Josafri Johari thrives on establishing niche businesses such as mobile devices specialty stores, writes Rozana Sani
BUSINESSMAN Josafri Johari must have been a handful when he was younger. Due to his playful character, the Penangite constantly found himself near the bottom of his class at the prestigious Penang Free School in his lower secondary years — much to his mother’s chagrin.
However, when he reached Form 4, it dawned on him that his future hinged on his school performance and that things had to change. He was still a cheeky guy but he knew his priorities.
He threw himself into studies and promptly excelled in school exams. Never one to remain idle, Josafri found and embraced his entrepreneurial leanings while waiting for his SPM results by starting a business trading bricks for a construction company involved in building a mosque in Penang.
“I realised that I was capable of something — whether in school or as a budding entrepreneur. And I relished it,” he says with a smile.
True enough, his SPM results got him a Bank Negara Malaysia (BNM) scholarship to do A levels in Oxford, UK, after which he went on to Bristol University where he studied economics, accounting, and finance.
In Bristol, he dabbled first in trading socks from Malaysia to local wholesalers and made a modest profit. Then, in his third year at university, when everybody was slogging for the finals, he worked on a business plan for a student portal.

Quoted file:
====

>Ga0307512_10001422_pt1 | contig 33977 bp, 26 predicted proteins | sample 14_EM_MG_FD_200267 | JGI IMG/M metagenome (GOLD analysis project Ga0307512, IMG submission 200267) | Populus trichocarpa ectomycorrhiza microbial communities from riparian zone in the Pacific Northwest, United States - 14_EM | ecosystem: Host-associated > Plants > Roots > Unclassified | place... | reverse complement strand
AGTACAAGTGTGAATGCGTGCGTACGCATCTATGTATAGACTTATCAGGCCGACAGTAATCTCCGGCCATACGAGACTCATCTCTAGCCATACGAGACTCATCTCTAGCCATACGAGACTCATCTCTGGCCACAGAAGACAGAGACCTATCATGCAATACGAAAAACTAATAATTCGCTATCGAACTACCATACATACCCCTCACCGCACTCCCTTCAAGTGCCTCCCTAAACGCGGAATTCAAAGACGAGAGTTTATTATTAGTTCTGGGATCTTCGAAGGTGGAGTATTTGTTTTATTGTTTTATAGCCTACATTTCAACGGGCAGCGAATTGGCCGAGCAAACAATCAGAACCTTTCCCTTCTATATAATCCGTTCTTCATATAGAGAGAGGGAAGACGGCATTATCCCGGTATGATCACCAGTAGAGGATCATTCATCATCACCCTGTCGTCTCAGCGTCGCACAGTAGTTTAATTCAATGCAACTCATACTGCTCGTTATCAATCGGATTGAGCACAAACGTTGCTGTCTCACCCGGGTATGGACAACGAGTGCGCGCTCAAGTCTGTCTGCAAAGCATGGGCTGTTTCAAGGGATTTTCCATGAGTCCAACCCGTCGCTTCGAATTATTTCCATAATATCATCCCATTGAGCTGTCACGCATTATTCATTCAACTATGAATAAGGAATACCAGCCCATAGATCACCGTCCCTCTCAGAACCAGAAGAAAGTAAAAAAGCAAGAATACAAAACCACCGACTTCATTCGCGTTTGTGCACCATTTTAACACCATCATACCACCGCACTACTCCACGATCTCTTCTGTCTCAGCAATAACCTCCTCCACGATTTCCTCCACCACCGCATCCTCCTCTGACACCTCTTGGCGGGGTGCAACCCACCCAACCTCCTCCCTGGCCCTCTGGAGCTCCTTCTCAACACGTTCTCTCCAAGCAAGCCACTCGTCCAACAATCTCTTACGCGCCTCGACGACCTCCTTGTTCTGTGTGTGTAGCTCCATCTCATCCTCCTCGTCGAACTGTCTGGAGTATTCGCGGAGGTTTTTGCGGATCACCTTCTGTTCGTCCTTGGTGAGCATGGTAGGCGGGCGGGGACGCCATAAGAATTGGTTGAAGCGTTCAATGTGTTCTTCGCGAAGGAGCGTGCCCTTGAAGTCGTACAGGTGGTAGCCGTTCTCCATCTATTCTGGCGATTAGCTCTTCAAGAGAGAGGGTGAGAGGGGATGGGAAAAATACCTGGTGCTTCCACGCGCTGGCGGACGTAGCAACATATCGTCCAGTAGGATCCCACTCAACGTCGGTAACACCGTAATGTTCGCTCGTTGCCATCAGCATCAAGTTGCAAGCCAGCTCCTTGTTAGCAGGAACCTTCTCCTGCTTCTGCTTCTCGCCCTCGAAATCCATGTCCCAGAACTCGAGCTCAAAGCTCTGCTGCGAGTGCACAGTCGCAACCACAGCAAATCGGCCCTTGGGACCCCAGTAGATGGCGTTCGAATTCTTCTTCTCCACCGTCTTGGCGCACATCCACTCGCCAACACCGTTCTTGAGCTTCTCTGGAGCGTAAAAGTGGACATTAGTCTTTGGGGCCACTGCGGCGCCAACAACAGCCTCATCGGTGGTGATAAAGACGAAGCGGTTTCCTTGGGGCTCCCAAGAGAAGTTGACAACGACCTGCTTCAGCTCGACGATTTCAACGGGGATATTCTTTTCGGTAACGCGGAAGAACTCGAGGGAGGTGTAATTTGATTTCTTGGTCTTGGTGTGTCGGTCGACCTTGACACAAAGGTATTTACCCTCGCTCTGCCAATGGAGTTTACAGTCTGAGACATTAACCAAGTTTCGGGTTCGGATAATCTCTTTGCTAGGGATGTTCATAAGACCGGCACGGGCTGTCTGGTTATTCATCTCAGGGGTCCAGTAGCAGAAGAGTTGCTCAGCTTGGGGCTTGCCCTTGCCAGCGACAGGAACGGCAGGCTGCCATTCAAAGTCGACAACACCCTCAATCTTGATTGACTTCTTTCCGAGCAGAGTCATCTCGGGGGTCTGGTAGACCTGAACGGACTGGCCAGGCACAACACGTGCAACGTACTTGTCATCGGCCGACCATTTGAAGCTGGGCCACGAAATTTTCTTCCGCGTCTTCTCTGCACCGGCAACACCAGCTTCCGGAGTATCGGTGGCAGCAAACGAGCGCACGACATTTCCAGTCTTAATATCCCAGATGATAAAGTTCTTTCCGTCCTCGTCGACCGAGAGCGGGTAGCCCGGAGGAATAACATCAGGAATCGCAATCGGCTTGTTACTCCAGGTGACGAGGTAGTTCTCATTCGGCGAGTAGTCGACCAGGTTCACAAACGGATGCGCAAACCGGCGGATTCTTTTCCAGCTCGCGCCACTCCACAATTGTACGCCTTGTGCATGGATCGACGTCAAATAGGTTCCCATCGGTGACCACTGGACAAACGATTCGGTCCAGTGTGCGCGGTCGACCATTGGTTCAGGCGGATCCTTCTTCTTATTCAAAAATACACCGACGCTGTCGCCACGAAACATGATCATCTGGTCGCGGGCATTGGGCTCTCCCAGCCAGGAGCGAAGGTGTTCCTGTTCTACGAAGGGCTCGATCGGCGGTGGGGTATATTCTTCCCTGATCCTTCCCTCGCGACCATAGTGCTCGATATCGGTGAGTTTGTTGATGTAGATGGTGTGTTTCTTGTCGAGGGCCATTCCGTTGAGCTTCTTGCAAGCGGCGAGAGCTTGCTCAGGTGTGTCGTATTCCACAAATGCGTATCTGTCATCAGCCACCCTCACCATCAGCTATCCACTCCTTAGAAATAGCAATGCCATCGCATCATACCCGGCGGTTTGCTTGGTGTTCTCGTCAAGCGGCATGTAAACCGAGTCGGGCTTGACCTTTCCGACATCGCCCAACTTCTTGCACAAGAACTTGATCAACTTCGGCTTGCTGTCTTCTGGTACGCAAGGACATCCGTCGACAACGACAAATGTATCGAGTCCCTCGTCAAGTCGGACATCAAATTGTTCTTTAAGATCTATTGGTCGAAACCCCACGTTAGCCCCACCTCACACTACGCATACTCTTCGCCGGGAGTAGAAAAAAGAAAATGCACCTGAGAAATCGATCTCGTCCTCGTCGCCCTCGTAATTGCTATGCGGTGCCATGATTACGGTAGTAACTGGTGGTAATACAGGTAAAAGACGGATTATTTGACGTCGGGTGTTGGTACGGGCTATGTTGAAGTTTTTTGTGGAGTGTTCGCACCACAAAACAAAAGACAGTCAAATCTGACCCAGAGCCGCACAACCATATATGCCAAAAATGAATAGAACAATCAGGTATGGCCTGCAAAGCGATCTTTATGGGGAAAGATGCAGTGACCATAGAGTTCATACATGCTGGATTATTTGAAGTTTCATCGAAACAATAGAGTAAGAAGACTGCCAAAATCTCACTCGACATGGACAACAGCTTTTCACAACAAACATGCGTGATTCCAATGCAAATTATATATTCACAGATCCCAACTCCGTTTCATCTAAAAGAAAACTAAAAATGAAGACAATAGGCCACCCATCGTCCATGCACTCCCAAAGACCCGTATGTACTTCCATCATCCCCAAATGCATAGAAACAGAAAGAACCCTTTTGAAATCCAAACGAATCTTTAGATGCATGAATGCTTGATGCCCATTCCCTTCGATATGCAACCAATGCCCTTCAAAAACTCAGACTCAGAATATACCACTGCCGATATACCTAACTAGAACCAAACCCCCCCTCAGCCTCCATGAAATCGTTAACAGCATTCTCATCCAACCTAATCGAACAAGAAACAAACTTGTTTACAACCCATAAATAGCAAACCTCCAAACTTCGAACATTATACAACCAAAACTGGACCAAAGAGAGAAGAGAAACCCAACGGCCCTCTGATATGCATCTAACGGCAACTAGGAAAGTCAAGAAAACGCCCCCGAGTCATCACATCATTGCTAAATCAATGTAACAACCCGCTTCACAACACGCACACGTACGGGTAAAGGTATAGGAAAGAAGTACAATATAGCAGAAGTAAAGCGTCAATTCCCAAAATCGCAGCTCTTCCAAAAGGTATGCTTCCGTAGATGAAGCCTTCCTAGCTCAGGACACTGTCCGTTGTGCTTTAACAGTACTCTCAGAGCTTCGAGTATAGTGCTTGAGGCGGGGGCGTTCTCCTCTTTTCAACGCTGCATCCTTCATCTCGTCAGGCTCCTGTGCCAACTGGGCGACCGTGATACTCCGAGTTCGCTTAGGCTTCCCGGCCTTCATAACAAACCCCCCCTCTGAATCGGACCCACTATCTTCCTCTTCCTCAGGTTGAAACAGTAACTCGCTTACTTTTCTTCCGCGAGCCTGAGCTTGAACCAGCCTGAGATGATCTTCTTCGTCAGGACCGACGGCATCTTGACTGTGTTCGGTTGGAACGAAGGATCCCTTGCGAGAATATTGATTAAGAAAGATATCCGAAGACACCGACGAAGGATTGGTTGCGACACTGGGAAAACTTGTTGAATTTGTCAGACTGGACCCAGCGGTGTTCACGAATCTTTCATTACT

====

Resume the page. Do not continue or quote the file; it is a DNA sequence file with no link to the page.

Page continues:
“It was in 1999 and the Internet was developing and becoming a hot stuff in the UK and Europe. But they didn’t have a student portal in Bristol yet then. So, I developed one called strictlystudents.com which listed all the information a student would need, such as restaurants, event venues, cinemas and cars. My friends thought I was crazy but I was serious,” says Josafri.
After the exams, when most students went on a tour of Europe and the like, Josafri kicked off his venture — seeing potential advertisers, getting people to develop and manage the website and looking for a host server.
“There were six of us — two other Malaysians and three Britons. Business was picking up. Merchants who listed on the portal gave back to users some £10,000 worth of vouchers every month comprising things like season passes, concert tickets, drinks and the like.
“After a year of running the portal, I received a call from BNM to come home and serve as per my contract. I sold off the portal database, shared the profits and came back,” says Josafri.
Working at the central bank, though a boost for his self-esteem as a new graduate, only accentuated what could be for Josafri.
“I started at the banking supervision department and was moved to the investment operations where I was doing forex trading, trading millions and billions, and none of it was mine. There is so much money available in the market and you see people taking risks and making more money. It was the turning point. I decided to take the plunge and quit my job.”